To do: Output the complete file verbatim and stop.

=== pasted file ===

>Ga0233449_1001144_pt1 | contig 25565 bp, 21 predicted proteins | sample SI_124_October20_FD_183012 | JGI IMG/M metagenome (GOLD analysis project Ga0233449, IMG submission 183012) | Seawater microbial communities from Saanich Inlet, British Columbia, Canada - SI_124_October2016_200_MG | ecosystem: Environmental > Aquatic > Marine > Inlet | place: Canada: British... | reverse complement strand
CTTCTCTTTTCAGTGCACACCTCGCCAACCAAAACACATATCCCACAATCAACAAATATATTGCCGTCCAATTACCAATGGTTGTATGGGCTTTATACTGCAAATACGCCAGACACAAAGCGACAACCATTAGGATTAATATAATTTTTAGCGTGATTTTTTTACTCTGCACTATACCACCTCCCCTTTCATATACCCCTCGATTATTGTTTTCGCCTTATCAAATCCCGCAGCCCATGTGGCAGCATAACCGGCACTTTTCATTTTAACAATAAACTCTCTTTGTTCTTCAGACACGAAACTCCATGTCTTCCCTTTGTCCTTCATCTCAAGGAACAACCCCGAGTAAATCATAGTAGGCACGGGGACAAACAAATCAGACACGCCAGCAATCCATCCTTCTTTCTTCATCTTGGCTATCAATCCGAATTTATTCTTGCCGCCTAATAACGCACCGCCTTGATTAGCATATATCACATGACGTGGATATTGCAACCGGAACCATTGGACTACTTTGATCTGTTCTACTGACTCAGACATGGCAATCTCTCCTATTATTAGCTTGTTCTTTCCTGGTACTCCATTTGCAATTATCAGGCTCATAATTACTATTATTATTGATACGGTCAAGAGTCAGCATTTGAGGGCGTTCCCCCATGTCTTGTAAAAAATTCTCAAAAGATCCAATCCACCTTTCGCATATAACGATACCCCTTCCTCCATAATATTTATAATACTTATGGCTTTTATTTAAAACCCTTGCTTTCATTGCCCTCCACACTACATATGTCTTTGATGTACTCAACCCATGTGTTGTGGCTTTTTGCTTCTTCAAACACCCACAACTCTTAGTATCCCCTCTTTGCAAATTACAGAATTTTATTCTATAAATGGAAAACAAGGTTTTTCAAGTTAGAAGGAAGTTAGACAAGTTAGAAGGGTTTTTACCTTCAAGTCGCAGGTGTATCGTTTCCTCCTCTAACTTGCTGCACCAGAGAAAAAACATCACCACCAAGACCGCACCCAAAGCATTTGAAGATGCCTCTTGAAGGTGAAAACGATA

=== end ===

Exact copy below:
>Ga0233449_1001144_pt1 | contig 25565 bp, 21 predicted proteins | sample SI_124_October20_FD_183012 | JGI IMG/M metagenome (GOLD analysis project Ga0233449, IMG submission 183012) | Seawater microbial communities from Saanich Inlet, British Columbia, Canada - SI_124_October2016_200_MG | ecosystem: Environmental > Aquatic > Marine > Inlet | place: Canada: British... | reverse complement strand
CTTCTCTTTTCAGTGCACACCTCGCCAACCAAAACACATATCCCACAATCAACAAATATATTGCCGTCCAATTACCAATGGTTGTATGGGCTTTATACTGCAAATACGCCAGACACAAAGCGACAACCATTAGGATTAATATAATTTTTAGCGTGATTTTTTTACTCTGCACTATACCACCTCCCCTTTCATATACCCCTCGATTATTGTTTTCGCCTTATCAAATCCCGCAGCCCATGTGGCAGCATAACCGGCACTTTTCATTTTAACAATAAACTCTCTTTGTTCTTCAGACACGAAACTCCATGTCTTCCCTTTGTCCTTCATCTCAAGGAACAACCCCGAGTAAATCATAGTAGGCACGGGGACAAACAAATCAGACACGCCAGCAATCCATCCTTCTTTCTTCATCTTGGCTATCAATCCGAATTTATTCTTGCCGCCTAATAACGCACCGCCTTGATTAGCATATATCACATGACGTGGATATTGCAACCGGAACCATTGGACTACTTTGATCTGTTCTACTGACTCAGACATGGCAATCTCTCCTATTATTAGCTTGTTCTTTCCTGGTACTCCATTTGCAATTATCAGGCTCATAATTACTATTATTATTGATACGGTCAAGAGTCAGCATTTGAGGGCGTTCCCCCATGTCTTGTAAAAAATTCTCAAAAGATCCAATCCACCTTTCGCATATAACGATACCCCTTCCTCCATAATATTTATAATACTTATGGCTTTTATTTAAAACCCTTGCTTTCATTGCCCTCCACACTACATATGTCTTTGATGTACTCAACCCATGTGTTGTGGCTTTTTGCTTCTTCAAACACCCACAACTCTTAGTATCCCCTCTTTGCAAATTACAGAATTTTATTCTATAAATGGAAAACAAGGTTTTTCAAGTTAGAAGGAAGTTAGACAAGTTAGAAGGGTTTTTACCTTCAAGTCGCAGGTGTATCGTTTCCTCCTCTAACTTGCTGCACCAGAGAAAAAACATCACCACCAAGACCGCACCCAAAGCATTTGAAGATGCCTCTTGAAGGTGAAAACGATA